notes:debug Listening on port 3000 +0ms

notes:debug 2020-01-18T05:48:27.960Z request GET /notes/add +0ms

::1 – – [18/Jan/2020:05:48:28 +0000] “GET /notes/add HTTP/1.1” 304 –

notes:debug 2020-01-18T05:48:28.143Z request GET

/assets/vendor/bootstrap/css/bootstrap.min.css +183ms

::1 – – [18/Jan/2020:05:48:28 +0000] “GET

/assets/vendor/bootstrap/css/bootstrap.min.css HTTP/1.1″ 304 –


Look at this carefully and you’ll see that the output is both the logging output from morgan and the debugging output from the debug module. The debugging output, in this case, starts with notes:debug. The logging output is, because of the REQUEST_LOG_FORMAT variable, in Apache format.

We now have a debug tracing system that’s ready to be used. The next task to cover is seeing whether it’s possible to capture this or other console output in a file.

3. Capturing stdout and stderr

Important messages can be printed to process.stdout or process.stderr, which can be lost if you don’t capture the output. It is best practice to capture this output for future analysis because there can be useful debugging information contained in it. An even better practice is to use a system facility to capture these output streams.

A system facility can include a process manager application that launches applications while connecting the standard output and standard error streams to a file.

While it lacks this sort of facility, it turns out that JavaScript code running in Node.js can intercept the process.stdout and process.stderr streams. Among the available packages, let’s look at capture-console. For a writable stream, this package will invoke a callback function that you provided for any output.

The last administrative item to cover is ensuring we capture otherwise uncaught errors.

4. Capturing uncaught exceptions and unhandled rejected Promises

Uncaught exceptions and unhandled rejected Promises are other areas where important information can be lost. Since our code is supposed to capture all errors, anything that’s uncaught is an error on our part. Important information might be missing from our failure analysis if we do not capture these errors.

Node.js indicates these conditions with events sent by the process object, uncaughtException and unhandledRejection. In the documentation for these events, the Node.js team sternly says that in either condition, the application is in an unknown state because something failed and that it may not be safe to keep the application running.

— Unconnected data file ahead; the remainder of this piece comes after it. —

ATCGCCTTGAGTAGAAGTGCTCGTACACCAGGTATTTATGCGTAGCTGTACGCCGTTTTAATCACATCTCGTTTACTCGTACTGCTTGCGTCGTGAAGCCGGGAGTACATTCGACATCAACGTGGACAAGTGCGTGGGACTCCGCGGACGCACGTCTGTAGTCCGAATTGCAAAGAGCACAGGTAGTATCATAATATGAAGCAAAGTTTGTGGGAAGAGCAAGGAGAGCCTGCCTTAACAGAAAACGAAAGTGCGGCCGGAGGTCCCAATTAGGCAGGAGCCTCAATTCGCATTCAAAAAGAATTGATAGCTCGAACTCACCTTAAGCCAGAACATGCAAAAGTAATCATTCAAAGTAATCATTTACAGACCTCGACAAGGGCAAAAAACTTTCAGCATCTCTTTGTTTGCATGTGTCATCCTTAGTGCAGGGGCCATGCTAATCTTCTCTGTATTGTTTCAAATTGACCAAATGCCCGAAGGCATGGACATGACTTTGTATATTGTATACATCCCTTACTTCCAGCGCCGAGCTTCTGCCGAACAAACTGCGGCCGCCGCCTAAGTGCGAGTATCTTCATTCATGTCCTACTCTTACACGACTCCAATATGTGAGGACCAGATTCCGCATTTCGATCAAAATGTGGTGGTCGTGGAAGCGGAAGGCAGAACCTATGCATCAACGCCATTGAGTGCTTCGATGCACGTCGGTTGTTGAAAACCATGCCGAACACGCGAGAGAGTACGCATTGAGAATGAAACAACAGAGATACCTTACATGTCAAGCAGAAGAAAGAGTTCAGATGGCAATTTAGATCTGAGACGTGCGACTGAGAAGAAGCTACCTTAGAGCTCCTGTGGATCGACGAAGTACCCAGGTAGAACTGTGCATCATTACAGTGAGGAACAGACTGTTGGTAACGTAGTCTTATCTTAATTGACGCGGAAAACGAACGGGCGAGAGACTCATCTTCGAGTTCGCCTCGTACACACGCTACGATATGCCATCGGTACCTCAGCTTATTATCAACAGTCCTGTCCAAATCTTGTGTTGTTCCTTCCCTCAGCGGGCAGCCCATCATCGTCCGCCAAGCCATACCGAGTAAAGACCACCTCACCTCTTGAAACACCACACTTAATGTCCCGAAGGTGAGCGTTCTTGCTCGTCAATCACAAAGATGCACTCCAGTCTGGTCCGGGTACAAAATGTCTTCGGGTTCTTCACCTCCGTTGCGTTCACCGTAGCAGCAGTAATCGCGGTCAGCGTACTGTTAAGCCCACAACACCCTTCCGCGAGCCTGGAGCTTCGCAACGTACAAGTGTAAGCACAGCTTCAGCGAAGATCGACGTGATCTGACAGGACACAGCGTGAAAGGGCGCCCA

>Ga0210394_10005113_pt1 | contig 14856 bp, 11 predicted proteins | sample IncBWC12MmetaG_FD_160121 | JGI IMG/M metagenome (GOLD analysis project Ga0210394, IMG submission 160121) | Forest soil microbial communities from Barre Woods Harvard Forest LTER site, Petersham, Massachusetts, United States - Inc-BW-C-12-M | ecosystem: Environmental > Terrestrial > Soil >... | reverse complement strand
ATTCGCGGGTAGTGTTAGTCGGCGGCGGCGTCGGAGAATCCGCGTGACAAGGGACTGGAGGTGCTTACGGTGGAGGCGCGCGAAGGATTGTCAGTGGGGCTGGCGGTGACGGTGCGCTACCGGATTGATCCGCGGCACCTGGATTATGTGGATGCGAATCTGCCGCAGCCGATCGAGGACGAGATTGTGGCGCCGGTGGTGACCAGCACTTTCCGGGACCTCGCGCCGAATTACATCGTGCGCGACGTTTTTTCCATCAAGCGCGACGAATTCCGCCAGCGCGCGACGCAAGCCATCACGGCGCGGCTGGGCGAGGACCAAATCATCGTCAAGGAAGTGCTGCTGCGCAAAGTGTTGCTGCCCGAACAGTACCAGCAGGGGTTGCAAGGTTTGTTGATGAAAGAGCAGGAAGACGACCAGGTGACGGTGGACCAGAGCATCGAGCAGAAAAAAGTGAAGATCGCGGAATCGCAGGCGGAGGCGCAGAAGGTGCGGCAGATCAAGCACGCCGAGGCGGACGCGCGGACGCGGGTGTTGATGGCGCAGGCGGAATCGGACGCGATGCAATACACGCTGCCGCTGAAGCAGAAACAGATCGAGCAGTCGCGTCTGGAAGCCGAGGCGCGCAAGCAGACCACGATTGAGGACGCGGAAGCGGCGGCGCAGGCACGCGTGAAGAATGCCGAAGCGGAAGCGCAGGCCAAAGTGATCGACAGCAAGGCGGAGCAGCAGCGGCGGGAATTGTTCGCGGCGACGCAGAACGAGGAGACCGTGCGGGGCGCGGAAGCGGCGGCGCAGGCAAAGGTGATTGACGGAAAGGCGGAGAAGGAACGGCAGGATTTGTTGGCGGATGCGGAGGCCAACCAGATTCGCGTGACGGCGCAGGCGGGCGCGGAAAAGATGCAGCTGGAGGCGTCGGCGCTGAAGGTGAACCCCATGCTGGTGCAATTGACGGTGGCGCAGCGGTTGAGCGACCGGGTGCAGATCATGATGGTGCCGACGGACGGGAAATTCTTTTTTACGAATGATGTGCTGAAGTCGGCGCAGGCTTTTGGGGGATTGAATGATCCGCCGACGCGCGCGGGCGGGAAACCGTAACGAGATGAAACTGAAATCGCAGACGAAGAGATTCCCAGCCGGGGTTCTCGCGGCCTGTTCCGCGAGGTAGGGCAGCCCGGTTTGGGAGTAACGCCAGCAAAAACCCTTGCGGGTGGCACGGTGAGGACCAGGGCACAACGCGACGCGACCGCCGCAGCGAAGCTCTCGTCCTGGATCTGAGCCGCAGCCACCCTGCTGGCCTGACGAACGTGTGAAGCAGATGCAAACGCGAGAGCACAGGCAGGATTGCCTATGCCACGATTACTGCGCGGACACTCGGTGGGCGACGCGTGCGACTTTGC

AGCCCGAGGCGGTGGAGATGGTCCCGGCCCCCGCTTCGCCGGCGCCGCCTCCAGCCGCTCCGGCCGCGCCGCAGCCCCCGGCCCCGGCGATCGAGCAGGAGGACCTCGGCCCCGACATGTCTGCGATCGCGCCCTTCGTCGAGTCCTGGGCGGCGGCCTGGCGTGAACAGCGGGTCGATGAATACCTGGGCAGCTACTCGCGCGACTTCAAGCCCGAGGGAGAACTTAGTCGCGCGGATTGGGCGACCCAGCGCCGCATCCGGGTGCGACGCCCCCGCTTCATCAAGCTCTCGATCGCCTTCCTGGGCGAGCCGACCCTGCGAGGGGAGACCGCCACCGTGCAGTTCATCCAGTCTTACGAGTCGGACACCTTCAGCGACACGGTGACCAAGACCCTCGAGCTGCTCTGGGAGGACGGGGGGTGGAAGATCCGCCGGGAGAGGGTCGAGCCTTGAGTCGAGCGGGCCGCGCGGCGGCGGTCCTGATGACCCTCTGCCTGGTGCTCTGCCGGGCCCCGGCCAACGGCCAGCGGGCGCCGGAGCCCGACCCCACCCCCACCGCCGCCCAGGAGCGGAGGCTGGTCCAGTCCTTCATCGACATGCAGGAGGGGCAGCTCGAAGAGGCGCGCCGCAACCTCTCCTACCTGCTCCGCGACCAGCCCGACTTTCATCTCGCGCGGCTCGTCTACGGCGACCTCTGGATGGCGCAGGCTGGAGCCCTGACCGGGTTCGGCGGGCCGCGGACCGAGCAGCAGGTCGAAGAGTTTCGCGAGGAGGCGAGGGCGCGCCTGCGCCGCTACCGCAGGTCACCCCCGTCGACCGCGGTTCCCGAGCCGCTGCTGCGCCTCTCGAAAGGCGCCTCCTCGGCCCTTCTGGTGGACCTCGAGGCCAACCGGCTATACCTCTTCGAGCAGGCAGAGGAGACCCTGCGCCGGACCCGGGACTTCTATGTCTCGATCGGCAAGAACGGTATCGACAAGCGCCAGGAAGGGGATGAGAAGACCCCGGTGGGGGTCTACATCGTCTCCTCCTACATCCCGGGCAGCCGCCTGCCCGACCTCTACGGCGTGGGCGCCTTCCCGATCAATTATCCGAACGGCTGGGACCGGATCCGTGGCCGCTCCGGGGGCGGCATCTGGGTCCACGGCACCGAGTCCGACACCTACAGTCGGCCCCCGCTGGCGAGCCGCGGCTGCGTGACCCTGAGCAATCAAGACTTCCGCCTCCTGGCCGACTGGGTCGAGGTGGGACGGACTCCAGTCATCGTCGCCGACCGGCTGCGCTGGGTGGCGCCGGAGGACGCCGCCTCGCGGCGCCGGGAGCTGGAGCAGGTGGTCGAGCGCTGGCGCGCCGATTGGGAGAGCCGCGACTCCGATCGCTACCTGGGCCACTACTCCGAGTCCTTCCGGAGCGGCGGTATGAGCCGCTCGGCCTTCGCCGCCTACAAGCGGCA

To implement these handlers, add the following to appsupport.mjs:

process.on(‘uncaughtException’, function(err) {

console.error(‘I’ve crashed!!! – ${(err.stack || err)}’);


import * as util from ‘util’;

process.on(‘unhandledRejection’, (reason, p) => {

console.error(‘Unhandled Rejection at: ${util.inspect(p)} reason:



Because these are events that are emitted from the process object, the way to handle them is to attach an event listener to these events. That’s what we’ve done here.

The names of these events describe their meaning well. An uncaughtException event means an error was thrown but was not caught by a try/catch construct. Similarly, an unhandledRejection event means a Promise ended in a rejected state, but there was no .catch handler.

Our DevOps team will be happier now that we’ve handled these administrative chores. We’ve seen how to generate useful log files for HTTP requests, how to implement debug tracing, and even how to capture it to a file. We wrapped up this section by learning how to capture otherwise-uncaught errors.

We’re now ready to move on to the real purpose of this chapter—storing notes in persistent storage, such as in a database. We’ll implement support for several database systems, starting with a simple system using files on a disk.

Source: Herron David (2020), Node.js Web Development: Server-side web development made easy with Node 14 using practical examples, Packt Publishing.